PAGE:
HSS Journal

, Volume 3, Issue 1, pp 58–62 | Cite as

Outcome of Arthroscopic Repair of Type II SLAP Lesions in Worker’s Compensation Patients

  • Nikhil N. VermaEmail author
  • Ralph Garretson
  • Anthony A. Romeo



Arthroscopic stabilization has become the accepted treatment for type II superior labral anterior and posterior (SLAP) lesions. Short-term results using a variety of techniques were promising, but most reports focus on motivated athletes. The purpose of our report is to evaluate the results of arthroscopic fixation of type II SLAP lesions in 21 patients who suffered a work-related injury and are receiving workers’ compensation. The hypothesis was that in patients with a single event trauma who were receiving workers’ compensation, clinical results would be inferior to those previously reported.


Twenty-two consecutive workers’ compensation patients with type II SLAP lesions underwent arthroscopic stabilization between October 1994 and December 1996. All patients received suture anchors with nonabsorbable suture secured around the labrum for definitive fixation. Average age at surgery was 43 and average follow-up time was 27.9 months. Seventeen patients (89%) had an acromioplasty at the time of labral stabilization. Outcome was assessed by analysis of visual analog pain scale, simple shoulder test (SST) and general health status questionnaire (SF-36), subjective patient satisfaction, and ability to return to work.


Visual analog pain scales improved by an average of 3 points although all patients had significant complaints of pain at follow-up. Simple shoulder test responses showed improvement in 9 out of 12 categories. The SF-36 results showed significant improvements only in the bodily pain category and role: physical category. Five patients required reoperation for persistent pain. However, only seven patients (437%) returned to work at their previous functional level, nine patients (47%) returned to work but at less strenuous jobs, and three patients (16%) did not return to work.


Currently recommended treatment for type II SLAP lesions is arthroscopic stabilization. When this procedure is performed in workers’ compensation, patients a with single event trauma to the shoulder, objective parameters, and patient self-assessment surveys do show improvement. However, results are inferior to those previously reported in the literature.

Key words

labrum SLAP shoulder 


  1. 1.
    Andrews JR, Carson WG Jr, McLeod WD (1985) Glenoid labrum tears related to the long head of the biceps. Am J Sports Med 13:337–341PubMedCrossRefGoogle Scholar
  2. 2.
    Snyder SJ, Karzel RP, Del Pizzo W, Ferkel R, Friedman MJ (1990) SLAP lesions of the shoulder. Arthroscopy 6(4):274–279PubMedCrossRefGoogle Scholar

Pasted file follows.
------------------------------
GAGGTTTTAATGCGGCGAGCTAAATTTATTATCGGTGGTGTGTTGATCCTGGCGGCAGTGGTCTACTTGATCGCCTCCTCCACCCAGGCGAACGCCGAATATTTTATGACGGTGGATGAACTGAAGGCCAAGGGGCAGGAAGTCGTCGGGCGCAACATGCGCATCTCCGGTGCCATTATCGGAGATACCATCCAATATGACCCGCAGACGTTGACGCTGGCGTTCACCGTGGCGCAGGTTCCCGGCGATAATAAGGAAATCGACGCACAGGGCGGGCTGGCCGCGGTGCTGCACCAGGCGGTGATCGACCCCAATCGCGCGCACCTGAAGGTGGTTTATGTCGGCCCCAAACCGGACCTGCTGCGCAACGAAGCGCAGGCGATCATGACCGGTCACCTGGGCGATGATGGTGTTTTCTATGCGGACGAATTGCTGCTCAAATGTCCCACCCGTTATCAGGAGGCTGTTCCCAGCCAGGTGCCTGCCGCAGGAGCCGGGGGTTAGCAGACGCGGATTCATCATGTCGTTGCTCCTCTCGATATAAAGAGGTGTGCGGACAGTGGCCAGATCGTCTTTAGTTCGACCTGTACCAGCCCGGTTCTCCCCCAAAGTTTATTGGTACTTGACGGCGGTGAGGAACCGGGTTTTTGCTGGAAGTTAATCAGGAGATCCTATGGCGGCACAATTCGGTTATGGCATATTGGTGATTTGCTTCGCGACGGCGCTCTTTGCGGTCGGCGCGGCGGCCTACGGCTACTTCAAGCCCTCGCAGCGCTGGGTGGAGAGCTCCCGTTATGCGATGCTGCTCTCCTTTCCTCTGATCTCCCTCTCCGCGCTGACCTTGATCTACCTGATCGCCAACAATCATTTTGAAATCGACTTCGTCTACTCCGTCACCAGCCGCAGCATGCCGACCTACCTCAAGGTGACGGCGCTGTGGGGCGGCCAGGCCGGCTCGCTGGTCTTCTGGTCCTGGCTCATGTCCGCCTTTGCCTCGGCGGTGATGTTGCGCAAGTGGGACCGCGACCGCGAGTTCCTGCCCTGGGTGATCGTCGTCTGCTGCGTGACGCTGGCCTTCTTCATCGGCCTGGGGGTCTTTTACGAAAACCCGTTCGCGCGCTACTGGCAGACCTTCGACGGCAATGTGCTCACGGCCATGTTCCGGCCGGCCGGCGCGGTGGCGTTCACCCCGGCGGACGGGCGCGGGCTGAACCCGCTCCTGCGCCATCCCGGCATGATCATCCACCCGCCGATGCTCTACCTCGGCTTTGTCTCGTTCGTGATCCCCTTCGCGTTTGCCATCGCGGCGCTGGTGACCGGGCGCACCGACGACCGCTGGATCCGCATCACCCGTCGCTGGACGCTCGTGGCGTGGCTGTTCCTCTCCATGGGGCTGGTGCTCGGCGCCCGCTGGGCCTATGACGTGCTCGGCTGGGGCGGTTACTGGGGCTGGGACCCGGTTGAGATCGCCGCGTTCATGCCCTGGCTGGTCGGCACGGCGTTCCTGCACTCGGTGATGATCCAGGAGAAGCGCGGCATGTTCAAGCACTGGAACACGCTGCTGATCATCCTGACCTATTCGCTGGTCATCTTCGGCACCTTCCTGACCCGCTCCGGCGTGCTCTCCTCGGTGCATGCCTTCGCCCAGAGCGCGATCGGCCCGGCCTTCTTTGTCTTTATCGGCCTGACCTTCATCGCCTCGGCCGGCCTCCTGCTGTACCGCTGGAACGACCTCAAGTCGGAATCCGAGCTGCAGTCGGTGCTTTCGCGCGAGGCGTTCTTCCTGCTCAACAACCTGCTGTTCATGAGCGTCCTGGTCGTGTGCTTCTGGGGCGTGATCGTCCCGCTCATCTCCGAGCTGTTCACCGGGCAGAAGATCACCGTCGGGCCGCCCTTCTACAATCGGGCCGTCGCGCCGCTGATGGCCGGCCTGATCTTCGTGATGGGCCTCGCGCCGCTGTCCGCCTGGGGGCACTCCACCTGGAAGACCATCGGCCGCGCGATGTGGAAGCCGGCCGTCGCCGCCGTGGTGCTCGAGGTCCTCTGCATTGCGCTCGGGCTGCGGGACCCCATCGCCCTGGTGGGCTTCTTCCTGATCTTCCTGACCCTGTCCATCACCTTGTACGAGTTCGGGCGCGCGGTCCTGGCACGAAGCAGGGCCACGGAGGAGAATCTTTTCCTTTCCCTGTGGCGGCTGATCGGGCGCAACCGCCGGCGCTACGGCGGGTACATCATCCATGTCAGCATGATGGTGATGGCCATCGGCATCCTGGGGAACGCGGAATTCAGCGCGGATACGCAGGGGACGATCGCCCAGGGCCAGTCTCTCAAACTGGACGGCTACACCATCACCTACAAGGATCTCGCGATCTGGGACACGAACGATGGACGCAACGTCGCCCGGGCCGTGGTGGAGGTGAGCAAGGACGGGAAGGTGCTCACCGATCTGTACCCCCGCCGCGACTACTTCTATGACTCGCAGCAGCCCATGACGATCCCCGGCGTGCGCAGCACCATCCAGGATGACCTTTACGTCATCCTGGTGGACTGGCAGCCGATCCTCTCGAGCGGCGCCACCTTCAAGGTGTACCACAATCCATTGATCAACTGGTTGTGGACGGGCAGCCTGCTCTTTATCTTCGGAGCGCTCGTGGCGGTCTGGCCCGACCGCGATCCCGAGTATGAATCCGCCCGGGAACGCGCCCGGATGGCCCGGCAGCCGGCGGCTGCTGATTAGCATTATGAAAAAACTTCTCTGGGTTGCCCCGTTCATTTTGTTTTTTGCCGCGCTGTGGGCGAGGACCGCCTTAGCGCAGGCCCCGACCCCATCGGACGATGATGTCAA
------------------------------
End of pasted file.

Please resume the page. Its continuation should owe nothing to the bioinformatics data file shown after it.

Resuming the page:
3. 3.
    Gartsman GM, Hammerman SM (2000) Superior labrum, anterior and posterior lesions. When and how to treat them. Clin Sports Med 19(1):115–124PubMedCrossRefGoogle Scholar
  4. 4.
    Handleberg F, Willems S, Shahabpour M, Huskin J, Kuta J (1998) SLAP lesions: a retrospective multicenter study. Arthroscopy 14(8):856–862Google Scholar
  5. 5.
    Morgan CD, Burkhart SS, Palmeri M, Gillespie M (1998) Type II SLAP lesions: three subtypes and their relationship to superior shoulder instability and rotator cuff tears. Arthroscopy 14(6):553–565PubMedCrossRefGoogle Scholar
  6. 6.
    Burkhart SS, Morgan CD (1998) The peel-back mechanism: its role in producing and extending posterior type II SLAP lesions and its effect on SLAP repair rehabilitation. Arthroscopy 14(6):637–640PubMedCrossRefGoogle Scholar
  7. 7.
    Cordasco FA, Steinmann S, Flatow EL, Bigliani LU (1993) Arthroscopic treatment of glenoid labral tears. Am J Sports Med 21(3):425–431PubMedCrossRefGoogle Scholar
  8. 8.
    Samani JE, Marsten S, Rodosky MW, Buss DD (1997) The arthroscopic stabilization of type II SLAP lesions using a biodegradable tack. Arthroscopy 13(3):376Google Scholar
  9. 9.
    Field LD, Savoie FH III (1993) Arthroscopic suture repair of superior labral detachment lesions of the shoulder. Am J Sports Med 21(6):783–790PubMedCrossRefGoogle Scholar
  10. 10.
    O’Brien SJ, Allen AA, Coleman SH, Drakos MC (2002) The trans-rotator cuff approach to SLAP lesions: technical aspects for repair and a clinical follow-up of 31 patients at a minimum of 2 years. Arthroscopy 18(4):372–377PubMedCrossRefGoogle Scholar
  11. 11.
    Stetson WB, Karzel RP, Bana MP, Costigan W, Snyder SE (1997) Long-term clinical follow-up of 140 patients with injury to the superior glenoid labrum. Arthroscopy 13(3):376Google Scholar
  12. 12.
    Maffet MW, Gartsman GM, Moseley B (1995) Superior labrum-biceps tendon complex lesions of the shoulder. Am J Sports Med 23(1):93–98PubMedCrossRefGoogle Scholar
  13. 13.
    Jazrawi LM, McCluskey GM 3rd, Andrews JR (2003) Superior labral anterior and posterior lesions and internal impingement in the overhead athlete. Instr Course Lect 52:359–367Google Scholar

Copyright information

© Hospital for Special Surgery 2006

Authors and Affiliations

  • Nikhil N. Verma
    • 1
    Email author
  • Ralph Garretson
    • 1
  • Anthony A. Romeo
    • 1
  1. 1.Section of Sports Medicine, Department of Orthopaedic SurgeryRush Medical College, Rush-Presbyterian-St. Luke’s Medical CenterChicagoUSA

Personalised recommendations